IT IS AN ORIGINAL, 1969 DOUBLE SIDED AFRICOBRA MANIFESTO 1 :TEN IN SEARCH OF A NATION POSTER. PLEASE DO THE RESEARCH, YOU WILL NEVER FIND THIS PIECE ANYWHERE, THEY SIMPLY DO NOT EXIST. THERE ARE ONLY A FEW IN INSTITUTIONAL HOLDINGS.. THE OCLC DOES NOT HAVE ONE IN THEIR ARCHIVE.
THE ONLY REPORTED HOLDINGS OF THIS POSTER ARE THE Art Institute of Chicago, the DuSable Museum of African American History (Chicago), and the Smithsonian, few impressions of these powerful prints have survived. THERE WAS AN EXHIBITION ABOUT FIVE YEARS AGO ON, February 9th, 2012, The Cinema Gallery at Cass City Cinema presented the first Detroit exhibition of the original 1971 series of large screenprints that AfriCOBRA produced in order to help disseminate their pro-Black, positive images..BUT THEY DID NOT HAVE THE ORIGINAL 1969 MANIFESTO AS SEEN HERE.. IN THAT EXHIBITION THEY DISPLAYED A DIGITAL VERSION FOUND IN MOST COLLEGIATE AND ACADEMIC INSTITUTIONS. THIS POSTER IS SIMPLY MAGNIFICENT IN EVERY MEANING OF THE WORD. IN BEAUTIFULLY PRESERVED CONDITION, IT MEASURE 22 X 17 INCHES IN SIZE. CRISP AND CLEAN WITH LITERALLY NO EQUAL.
IT IS CONSIDERED THE "HOLY GRAIL" OF BLACK ARTS/AFRICAN AMERICAN CIVIL RIGHTS MOVEMENT. WE ARE CURRENTLY IN TALKS WITH MULTIPLE MUSEUMS AND A FEW PRIVATE COLLECTORS. HERE IS YOUR CHANCE TO OWN A PIECE OF HISTORY.. IN ADDITION, WE HAVE POSTED SOME ADDITIONAL INFO BELOW.. AGAIN, A SIMPLE GOOGLE SEARCH ON THIS PIECE WILL TELL YOU VOLUMES AS TO ITS RARITY.
PLEASE MAKE US YOUR BEST OFFER, WE WILL ACCEPT ANY REASONABLE OFFER. AfriCOBRA (African Commune of Bad Relevant Artists) is an African American artist collective formed in Chicago. The five founding members of the group were Jeff Donaldson, Wadsworth Jarrell, Jae Jarrell, Barbara Jones-Hogu and Gerald Williams. Other early members who joined in the late 1960s and 1970s included Nelson Stevens, Napoleon Jones-Henderson, Carolyn Lawrence, Frank Smith and James Phillips. Some of AfriCOBRA's founding members had been associated with a multi-disciplinary Chicago association called OBAC (Organization of Black American Cutlure) that formed in the early 1960s and produced culturally-specific, pro-Black literature and visual arts.OBAC was most famous for creating the 1967 urban mural entitled the "Wall of Respect" on Chicago's South Side. AfriCOBRA members Jeff Donaldson, Wadsworth Jarrell, Barbara Jones-Hogu and Carolyn Lawrence were among a larger group of visual artists who contributed to the "Wall of Respect" project prior to the founding of AfriCOBRA. Goals of the AfriCOBRA movement.
AfriCOBRA artists were associated with the Black Arts Movement in America, a movement that began in the mid-1960s and that celebrated culturally-specific expressions of the contemporary Black community in the realms of literature, theater, dance and the visual arts. Beginning in 1968, AfriCOBRA members met regularly on the South Side of Chicago at the home and studio of Wadsworth and Jae Jarrell where they discussed ways that their art could embody a "Black aesthetic, " and how their art could be placed in service of Black liberation movements. In an interview celebrating the 50th anniversary of the Civil Rights Act of 1964, Teresa A.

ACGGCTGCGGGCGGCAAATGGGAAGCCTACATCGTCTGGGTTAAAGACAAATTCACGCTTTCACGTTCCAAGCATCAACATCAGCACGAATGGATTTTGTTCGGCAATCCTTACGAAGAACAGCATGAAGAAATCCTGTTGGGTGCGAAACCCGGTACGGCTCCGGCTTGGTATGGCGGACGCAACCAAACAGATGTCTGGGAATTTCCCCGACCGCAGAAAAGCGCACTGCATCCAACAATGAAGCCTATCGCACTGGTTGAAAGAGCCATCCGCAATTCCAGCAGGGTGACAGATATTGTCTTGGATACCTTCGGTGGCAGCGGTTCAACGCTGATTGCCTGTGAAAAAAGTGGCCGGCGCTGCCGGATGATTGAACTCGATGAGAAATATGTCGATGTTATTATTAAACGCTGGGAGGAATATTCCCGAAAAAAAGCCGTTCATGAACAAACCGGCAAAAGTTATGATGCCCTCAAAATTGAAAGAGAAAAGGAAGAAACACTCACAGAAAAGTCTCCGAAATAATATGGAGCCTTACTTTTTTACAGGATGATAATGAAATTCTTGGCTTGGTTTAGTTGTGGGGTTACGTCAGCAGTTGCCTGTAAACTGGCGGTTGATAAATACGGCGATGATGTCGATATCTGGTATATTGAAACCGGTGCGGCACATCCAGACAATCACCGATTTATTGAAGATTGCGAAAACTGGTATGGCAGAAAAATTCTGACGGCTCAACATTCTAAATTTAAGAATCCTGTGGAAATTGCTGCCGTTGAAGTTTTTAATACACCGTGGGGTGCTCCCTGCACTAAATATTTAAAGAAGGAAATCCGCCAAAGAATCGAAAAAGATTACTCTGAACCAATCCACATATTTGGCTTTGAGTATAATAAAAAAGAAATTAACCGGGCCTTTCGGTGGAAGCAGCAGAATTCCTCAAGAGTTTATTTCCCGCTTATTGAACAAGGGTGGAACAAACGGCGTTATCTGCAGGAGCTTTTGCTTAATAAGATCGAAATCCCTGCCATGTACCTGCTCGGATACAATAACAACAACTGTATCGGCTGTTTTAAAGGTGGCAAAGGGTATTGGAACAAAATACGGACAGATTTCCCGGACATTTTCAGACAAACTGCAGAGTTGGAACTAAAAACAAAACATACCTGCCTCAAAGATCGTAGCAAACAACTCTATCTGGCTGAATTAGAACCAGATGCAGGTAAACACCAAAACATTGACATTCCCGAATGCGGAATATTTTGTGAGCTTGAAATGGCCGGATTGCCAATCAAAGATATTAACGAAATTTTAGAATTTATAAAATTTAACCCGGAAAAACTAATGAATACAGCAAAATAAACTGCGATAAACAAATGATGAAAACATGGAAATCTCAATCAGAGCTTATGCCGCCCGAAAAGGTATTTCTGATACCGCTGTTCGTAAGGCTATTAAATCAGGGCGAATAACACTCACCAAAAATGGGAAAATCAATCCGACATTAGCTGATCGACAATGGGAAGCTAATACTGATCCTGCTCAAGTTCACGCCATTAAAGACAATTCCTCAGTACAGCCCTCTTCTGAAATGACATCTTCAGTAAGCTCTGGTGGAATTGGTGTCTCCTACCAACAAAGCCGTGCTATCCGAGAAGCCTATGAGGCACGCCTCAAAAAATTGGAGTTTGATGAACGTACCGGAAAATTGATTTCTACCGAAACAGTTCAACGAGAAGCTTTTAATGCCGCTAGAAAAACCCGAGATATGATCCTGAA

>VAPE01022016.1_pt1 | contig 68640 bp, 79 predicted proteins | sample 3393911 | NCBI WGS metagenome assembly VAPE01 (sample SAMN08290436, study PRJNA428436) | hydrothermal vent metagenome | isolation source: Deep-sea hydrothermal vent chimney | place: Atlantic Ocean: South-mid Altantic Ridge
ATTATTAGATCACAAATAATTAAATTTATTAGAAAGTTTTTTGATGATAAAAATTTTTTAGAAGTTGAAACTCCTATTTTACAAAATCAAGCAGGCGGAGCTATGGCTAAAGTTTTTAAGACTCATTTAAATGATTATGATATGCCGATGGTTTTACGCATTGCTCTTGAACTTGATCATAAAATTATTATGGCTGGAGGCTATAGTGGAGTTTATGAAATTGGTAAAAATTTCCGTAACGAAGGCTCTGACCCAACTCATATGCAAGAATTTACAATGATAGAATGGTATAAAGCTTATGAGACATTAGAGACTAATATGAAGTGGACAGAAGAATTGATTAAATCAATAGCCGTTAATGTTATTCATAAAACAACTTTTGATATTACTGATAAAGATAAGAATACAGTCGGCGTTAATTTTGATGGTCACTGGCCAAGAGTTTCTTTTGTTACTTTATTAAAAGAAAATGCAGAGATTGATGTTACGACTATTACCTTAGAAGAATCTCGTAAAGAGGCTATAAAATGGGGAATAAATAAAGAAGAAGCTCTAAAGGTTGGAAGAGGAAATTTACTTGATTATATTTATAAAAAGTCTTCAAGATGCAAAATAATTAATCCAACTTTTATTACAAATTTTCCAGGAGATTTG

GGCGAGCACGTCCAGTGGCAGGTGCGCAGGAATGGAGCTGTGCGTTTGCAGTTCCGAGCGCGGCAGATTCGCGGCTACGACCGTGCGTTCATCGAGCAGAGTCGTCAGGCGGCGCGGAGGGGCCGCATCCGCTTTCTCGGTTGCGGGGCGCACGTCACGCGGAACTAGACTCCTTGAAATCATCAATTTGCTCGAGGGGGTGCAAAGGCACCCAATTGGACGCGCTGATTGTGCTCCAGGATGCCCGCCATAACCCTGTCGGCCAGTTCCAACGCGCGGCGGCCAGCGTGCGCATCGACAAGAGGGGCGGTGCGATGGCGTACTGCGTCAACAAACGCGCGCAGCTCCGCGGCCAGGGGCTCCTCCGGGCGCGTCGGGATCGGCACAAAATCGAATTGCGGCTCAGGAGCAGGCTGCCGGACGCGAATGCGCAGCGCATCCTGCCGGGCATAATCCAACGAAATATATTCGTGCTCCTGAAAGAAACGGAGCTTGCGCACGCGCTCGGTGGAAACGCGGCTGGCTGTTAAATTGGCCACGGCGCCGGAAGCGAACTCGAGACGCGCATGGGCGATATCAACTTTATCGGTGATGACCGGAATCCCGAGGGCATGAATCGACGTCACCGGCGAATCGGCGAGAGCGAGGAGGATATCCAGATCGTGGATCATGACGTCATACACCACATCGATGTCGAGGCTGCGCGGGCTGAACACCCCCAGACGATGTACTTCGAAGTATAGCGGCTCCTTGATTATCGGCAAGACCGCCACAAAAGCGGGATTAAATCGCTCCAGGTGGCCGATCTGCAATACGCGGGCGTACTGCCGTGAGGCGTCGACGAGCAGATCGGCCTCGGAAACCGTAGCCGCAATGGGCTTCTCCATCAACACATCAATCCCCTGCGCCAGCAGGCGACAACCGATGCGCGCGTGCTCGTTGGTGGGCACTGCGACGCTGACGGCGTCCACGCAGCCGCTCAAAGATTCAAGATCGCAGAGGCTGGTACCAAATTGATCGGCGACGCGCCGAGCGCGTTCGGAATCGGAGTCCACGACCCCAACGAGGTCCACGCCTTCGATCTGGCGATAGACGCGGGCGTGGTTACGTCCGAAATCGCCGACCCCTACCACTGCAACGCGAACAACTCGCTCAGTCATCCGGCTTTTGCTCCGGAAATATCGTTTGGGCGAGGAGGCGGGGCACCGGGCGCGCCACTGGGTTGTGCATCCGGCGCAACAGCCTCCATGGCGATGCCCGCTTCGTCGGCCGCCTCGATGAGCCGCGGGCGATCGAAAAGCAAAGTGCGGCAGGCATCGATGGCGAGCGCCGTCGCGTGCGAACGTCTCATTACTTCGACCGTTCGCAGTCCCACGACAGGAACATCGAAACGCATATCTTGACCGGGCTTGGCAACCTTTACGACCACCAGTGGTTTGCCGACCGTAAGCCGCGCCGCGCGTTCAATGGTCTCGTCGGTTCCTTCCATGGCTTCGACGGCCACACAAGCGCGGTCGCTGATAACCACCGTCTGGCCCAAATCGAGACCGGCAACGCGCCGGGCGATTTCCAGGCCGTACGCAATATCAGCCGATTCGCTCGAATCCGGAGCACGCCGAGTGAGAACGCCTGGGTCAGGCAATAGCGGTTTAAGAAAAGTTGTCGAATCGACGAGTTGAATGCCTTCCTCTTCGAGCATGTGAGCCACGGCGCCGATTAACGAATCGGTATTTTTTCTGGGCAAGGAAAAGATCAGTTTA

Carbone (the Curator of American Art at the Brooklyn Museum) stated, It's difficult to draw a one-to-one correspondence between a work and an immediate social effect, but graphics from the Chicago artist collective AfriCOBRA, [African Commune of Bad Relevant Artists] really did help reshape the mindset of black communities. When the group originally formed in 1968, they called themselves the Coalition of Black Revolutionary Artists (COBRA).By early 1970, as the group prepared for its first major exhibition at the Studio Museum in Harlem, they were calling themselves the African Commune of Bad Relevant Artists (AfriCOBRA). The final name pulled sought to create a larger sense of community positing that art-making has a collective nature. The creators wanted the works to be accessible, so they made poster art that was designed for mass production. AfriCOBRA, worked to make African-American art. Much of the visual aesthetic of these works are focused on social, political, and economical conditions related to Black Americans. They created a manifesto entitled, "Ten in Search of a Nation" in 1969. One of the most notable works was the commemoration of black revolutionaries. In the Wall of Respect. That was painted by the members of the Organization of Black American Culture.
Gerald Williams, and Barbara Jones-Hogu. Were members originally who later on formed AfriCOBRA, as well as Sylvia Abernathy, Myrna Weaver and others. This wall also became was Barbara Jones-Hogu writes as, ... A visual symbol of Black nationalism and liberation. AfriCOBRA was more than a collection of artists; it was a passionate call for freedom founded on a set of philosophical and aesthetic principles.
In the struggle for liberation. Within the African-American community, AfriCOBRA represented these principles through the medium of art. Barbara Jones-Hogu characterized the artistic expression. Of the AfriCOBRA movement by saying: [Our art] must communicate to its viewer a statement of truth.
Of action, of education, of conditions and a state of being to our people. We wanted to speak to them and for them, by having our common thoughts, feelings, trials and tribulations express our total existence as a people. The item "AFRICOBRA 1 MANIFESTO TEN IN SEARCH OF A NATION BLACK PANTHER PARTY POSTER" is in sale since Wednesday, February 01, 2017. This item is in the category "Collectibles\Cultures & Ethnicities\Black Americana\Prints, Posters & Paintings". The seller is "init2winit78" and is located in United States.
This item can be shipped to United States.